Belichick favors workmanlike approach
FOXBORO, Mass. -- Bill Belichick stood on the sideline, his arms stuck in the pockets of his drenched sweat shirt and his expression serious.
Sure, the New England Patriots were seconds away from advancing to the Super Bowl. But they haven't won it yet and the public perception of a team without big names doesn't concern him.
"I don't really know what the rest of the country thinks," he said after the Patriots beat the Indianapolis Colts 24-14 on Sunday in the AFC championship game.
If they win the Super Bowl, he would be 6-0 in the playoffs since he became coach of the Patriots on Jan. 27, 2000. And in his last three seasons as Patriots coach, he would be 40-14, including playoff games.
The Colts entered Sunday's game after outscoring Denver and Kansas City, 79-41 in their first two playoff games. But against Belichick's defense, which allowed just 36 points in the previous seven home games, they managed just two touchdowns.
And the defense was much better than it was in the Patriots 38-34 regular-season win in Indianapolis.
"We put in a few things this week that were kind of new and that maybe were a little but untested," Belichick said. "But I think the players really responded well to them."
Belichick has built the Patriots on his image -- businesslike, team-oriented and very hardworking. Only eight players remain from the team he took over.
And while his first stint as a head coach, in Cleveland from 1991 through 1995, was nothing special, Patriots owner Robert Kraft was eager to get him when Pete Carroll was fired as New England's coach after the 1999 season.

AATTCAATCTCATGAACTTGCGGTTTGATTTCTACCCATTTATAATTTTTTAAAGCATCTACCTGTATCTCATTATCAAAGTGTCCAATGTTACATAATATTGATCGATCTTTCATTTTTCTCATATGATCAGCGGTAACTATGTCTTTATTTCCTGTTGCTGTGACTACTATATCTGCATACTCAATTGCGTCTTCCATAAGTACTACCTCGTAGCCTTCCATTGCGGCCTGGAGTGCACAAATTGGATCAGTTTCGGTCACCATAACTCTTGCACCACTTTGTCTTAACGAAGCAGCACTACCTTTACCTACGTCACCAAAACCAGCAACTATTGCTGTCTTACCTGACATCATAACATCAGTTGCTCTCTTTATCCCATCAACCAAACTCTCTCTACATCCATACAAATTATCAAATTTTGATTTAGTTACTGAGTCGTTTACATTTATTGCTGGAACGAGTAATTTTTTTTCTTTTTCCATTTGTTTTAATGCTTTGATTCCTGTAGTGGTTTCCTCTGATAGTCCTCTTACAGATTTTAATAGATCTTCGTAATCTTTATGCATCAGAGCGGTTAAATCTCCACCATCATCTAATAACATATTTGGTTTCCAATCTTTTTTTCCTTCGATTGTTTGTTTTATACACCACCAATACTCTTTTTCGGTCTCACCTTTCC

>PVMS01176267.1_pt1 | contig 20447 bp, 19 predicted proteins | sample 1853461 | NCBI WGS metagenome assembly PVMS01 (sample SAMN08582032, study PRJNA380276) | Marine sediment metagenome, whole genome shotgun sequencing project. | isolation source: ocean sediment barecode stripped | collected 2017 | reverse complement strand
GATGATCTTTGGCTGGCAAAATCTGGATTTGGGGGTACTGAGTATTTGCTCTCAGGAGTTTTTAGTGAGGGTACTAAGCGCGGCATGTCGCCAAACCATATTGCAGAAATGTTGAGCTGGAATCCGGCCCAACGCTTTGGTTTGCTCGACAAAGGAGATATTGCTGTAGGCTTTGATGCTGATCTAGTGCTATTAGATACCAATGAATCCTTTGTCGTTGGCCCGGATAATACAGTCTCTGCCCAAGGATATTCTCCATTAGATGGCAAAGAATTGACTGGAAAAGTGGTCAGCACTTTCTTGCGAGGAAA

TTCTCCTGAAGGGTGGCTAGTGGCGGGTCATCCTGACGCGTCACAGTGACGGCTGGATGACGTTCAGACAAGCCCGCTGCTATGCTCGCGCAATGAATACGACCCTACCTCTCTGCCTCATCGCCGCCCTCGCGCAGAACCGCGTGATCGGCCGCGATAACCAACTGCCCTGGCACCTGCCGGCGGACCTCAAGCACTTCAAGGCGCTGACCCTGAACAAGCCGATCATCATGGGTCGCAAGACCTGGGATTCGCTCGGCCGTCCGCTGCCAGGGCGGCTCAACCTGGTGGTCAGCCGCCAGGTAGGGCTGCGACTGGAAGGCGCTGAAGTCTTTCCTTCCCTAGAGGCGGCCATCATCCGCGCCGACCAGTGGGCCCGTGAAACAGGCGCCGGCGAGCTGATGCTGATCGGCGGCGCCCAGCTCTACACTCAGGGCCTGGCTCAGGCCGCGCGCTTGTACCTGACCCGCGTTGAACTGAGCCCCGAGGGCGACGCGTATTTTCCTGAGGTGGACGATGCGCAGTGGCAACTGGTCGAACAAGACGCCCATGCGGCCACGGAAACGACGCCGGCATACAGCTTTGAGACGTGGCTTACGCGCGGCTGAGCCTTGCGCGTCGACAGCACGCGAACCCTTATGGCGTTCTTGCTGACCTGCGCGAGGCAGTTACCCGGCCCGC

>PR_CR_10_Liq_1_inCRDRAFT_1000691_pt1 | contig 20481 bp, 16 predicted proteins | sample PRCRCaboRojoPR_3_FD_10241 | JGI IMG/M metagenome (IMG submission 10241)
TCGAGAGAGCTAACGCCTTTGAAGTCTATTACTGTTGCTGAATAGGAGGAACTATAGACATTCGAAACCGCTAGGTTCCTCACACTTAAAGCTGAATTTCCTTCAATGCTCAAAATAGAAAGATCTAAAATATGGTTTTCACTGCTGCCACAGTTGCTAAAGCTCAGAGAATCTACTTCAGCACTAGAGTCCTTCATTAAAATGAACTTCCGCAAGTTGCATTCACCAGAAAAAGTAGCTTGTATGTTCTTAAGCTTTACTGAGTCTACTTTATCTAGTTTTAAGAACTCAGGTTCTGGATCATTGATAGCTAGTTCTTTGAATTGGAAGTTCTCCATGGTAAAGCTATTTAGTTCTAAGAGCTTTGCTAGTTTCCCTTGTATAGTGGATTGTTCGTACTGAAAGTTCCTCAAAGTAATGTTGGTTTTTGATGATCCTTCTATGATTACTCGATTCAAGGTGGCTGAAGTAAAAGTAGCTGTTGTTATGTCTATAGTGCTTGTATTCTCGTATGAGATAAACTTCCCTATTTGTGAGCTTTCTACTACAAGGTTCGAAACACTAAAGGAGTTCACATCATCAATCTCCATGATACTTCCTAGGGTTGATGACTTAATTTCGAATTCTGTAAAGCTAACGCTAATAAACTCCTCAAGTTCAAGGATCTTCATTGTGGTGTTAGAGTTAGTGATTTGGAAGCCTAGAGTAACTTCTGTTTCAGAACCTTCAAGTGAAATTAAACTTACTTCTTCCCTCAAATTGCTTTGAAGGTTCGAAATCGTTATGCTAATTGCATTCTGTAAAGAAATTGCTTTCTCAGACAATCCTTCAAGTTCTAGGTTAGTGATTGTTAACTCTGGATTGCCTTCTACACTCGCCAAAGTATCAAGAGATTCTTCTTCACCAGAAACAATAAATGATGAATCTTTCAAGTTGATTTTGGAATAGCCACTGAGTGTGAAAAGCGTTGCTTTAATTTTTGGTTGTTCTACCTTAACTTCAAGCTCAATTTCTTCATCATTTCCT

"Bill is great and you know how I felt about him when no one else felt that way," Kraft said. "Bill has helped develop a (coaching) staff that hopefully isn't just good this year but good for years to come."
He's doing the same for his players.
He helped develop Richard Seymour into one of the top defensive linemen in the NFL. His fourth-round draft choice in 2002, defensive tackle Jarvis Green, had three sacks Sunday.
"He doesn't get a lot of praise," linebacker Ted Johnson said of Green. "He is a very humble and a very tough player and a great guy."
Belichick's defensive players believe in his intricate game plans, but he allows them to make changes.
"If we see something we don't like, he's open to it," linebacker Tedy Bruschi said. "It's just a revolving door of communication and adjustments."
Typically, Belichick downplayed his role in forcing Indianapolis quarterback Peyton Manning into throwing four interceptions.
"All the credit goes to the players," Belichick said. "We've got a good football team and I'm fortunate to be coaching a lot of great players."
Copyright 2004 by The Associated Press
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